Working with Others and having the "Aha" Experience

Working with Others and having the "Aha" Experience

In the realm of dream work there is a giant paradox that is impossible to ignore:

As the dreamer, you are the only one who can say what your dream means. No one has authority over your dream images. No one else can say, “You dreamed of X and it absolutely, positively means this…”

But here’s the paradox: dreams have many layers of meaning and while it’s relatively easy for a person to glean the most obvious layers of dream meaning, it’s far more difficult to grasp the deeper layers on your own.

So how do you figure out what you don’t know?

Hiring a dreamworker, working with a dream partner, or forming a dream group can significantly enhance your dream work experience.

For instance, many of my clients do dream work with me twice a month. As a result, I notice patterns emerging in seemingly unrelated dream symbols and storylines. These patterns retell the same or similar stories using different scenarios to help the dreamer connect with the deeper messages.

When I point out the message I see, the dreamer is often surprised and has an enormous  “Aha” of recognition and is better able to take action to help resolve whatever issue needs to be addressed.

However, if you are working with someone else and they offer thoughts about your dream the only way you can know if their ideas are relevant for you is if you resonate with what is said. This frequently reveals itself with a feeling of “Aha.” There are at least two kinds of “Ahas.”

1) The positive “Aha” as in, “Wow. That fits so perfectly.”
We have this type of “Aha” when we recognize the truth of someone’s thoughts about our dream. This type of reaction may cause a bodily sensation of goose bumps or shivers.

2) The negative “Aha” as in, “No way! I am not like that at all!”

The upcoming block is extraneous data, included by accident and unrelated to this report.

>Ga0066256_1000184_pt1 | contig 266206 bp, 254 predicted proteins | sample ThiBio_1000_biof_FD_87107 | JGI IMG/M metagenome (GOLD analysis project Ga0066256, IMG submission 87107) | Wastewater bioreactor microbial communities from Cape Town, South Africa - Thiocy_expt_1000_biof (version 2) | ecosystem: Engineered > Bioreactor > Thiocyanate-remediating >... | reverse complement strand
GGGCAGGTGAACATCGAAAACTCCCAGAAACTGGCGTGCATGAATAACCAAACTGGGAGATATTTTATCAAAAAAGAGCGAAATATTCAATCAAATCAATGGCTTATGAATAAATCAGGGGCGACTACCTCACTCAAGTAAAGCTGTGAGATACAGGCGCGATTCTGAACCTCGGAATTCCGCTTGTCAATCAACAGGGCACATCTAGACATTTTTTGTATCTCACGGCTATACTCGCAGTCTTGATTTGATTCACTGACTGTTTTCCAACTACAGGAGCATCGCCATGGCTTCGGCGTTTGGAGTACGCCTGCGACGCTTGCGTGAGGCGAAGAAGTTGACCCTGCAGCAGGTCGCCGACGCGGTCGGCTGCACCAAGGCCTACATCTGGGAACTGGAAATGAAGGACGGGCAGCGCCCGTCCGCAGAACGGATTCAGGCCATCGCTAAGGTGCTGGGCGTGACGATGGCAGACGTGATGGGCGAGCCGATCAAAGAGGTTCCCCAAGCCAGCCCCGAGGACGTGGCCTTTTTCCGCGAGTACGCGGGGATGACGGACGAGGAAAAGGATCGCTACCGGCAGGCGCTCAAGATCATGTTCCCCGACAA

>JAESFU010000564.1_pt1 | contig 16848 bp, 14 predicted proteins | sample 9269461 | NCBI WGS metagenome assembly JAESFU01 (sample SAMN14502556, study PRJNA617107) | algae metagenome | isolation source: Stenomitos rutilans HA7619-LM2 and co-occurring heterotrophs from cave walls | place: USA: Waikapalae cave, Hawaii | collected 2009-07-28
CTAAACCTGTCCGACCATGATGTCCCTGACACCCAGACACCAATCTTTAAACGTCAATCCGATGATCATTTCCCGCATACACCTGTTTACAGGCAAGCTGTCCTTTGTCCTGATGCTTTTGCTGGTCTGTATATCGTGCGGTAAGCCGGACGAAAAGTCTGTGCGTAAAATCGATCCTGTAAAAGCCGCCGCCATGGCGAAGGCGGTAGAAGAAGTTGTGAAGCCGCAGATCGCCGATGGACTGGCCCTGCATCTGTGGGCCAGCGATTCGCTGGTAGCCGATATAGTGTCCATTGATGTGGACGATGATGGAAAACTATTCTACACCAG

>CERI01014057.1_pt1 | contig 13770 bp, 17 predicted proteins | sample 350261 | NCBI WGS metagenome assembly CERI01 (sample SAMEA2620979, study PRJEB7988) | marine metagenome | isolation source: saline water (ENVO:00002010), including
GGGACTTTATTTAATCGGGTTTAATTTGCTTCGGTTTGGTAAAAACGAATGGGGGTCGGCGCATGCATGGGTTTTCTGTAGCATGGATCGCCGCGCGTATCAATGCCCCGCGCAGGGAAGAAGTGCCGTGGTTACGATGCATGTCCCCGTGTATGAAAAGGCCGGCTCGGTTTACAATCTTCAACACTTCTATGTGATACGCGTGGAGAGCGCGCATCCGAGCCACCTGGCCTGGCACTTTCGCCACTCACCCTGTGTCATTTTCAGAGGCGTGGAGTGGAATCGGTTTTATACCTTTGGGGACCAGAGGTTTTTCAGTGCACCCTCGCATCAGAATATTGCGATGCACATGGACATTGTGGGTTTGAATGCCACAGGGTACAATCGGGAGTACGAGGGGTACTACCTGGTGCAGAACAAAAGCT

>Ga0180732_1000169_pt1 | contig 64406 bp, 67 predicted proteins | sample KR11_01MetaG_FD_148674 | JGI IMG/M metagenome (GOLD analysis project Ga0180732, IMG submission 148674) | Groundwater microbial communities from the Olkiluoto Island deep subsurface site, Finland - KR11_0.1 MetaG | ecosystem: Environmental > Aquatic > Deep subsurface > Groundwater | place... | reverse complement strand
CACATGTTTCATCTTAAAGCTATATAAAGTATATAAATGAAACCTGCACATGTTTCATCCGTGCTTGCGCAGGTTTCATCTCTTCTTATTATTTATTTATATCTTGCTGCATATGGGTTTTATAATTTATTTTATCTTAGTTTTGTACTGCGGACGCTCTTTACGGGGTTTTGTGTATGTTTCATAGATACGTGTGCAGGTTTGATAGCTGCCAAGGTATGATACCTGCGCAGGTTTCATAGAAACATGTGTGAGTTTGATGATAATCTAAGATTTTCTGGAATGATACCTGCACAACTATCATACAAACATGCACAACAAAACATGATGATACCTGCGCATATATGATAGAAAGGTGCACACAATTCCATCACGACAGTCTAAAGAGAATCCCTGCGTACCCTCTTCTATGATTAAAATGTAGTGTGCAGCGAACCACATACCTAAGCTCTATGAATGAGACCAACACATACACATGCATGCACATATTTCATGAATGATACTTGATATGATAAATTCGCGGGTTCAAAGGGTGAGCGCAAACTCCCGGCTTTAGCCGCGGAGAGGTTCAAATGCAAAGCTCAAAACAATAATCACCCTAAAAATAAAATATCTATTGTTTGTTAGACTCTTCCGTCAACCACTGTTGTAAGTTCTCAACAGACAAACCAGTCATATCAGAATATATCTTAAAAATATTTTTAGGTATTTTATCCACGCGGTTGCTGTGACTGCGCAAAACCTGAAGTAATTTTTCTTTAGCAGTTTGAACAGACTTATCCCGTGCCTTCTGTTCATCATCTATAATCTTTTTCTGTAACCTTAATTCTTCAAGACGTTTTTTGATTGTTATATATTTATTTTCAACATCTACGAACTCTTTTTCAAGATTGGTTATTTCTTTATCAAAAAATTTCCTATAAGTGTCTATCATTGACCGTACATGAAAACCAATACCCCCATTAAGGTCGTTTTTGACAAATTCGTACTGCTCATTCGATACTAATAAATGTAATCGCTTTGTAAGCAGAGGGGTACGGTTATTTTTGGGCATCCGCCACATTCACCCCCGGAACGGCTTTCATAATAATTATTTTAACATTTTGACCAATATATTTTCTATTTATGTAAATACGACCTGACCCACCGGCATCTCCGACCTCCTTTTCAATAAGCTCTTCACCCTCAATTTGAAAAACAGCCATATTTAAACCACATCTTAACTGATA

Be on the lookout for a negative “Aha.” This type of reaction can indicate the dreamer else is having a negative response to something that is true, or partially true, and something that the dreamer would rather deny in waking life. The negative “Aha”, like the positive one, often creates a bodily response, like an emotion of anger, guilt, denial or shame.

A feeling of indifference to the dream projection probably may mean the dream thoughts hold no relevance for the dreamer.

You can apply the “Aha” experience to dream dictionaries, symbol dictionaries, and all dream interpretation or exploration. Just because someone (like a dream dictionary) tells you your dream means X does not mean it’s true. Only you can say what is true and you’ll know this by the “aha” feeling you get when the truth is spoken.

Summary

When you share your dreams with others, or when you share dreams thoughts about other people’s dreams, it’s important to remember 3 things:

1) Only the dreamer knows what his or her dream means.

2) The dreamer is often only semi-conscious of what the dreams are saying, and therefore may need help understanding the dream messages.

3) The only way the dreamer can know if a dream “interpretation” is right for him or her is if he or she has an “Aha” of recognition.

Exploring dreams with other people is tremendously helpful. Remembering these 3 points can help make the experience more pleasurable and safe.

Read Next: How to Incubate a Dream

About the Author:

Founder DreamTribe. I help women listen to the wishes of their soul and create successful self-employment so they can make meaningful money and a bigger difference.

One Comment

  1. Velva Heraty March 13, 2011 at 11:47 am

    THis is a good place to introduce Eugene Gendlin’s “Let Your Body Interpret Your Dreams” It’s masterpiece and addresses the Aha moment.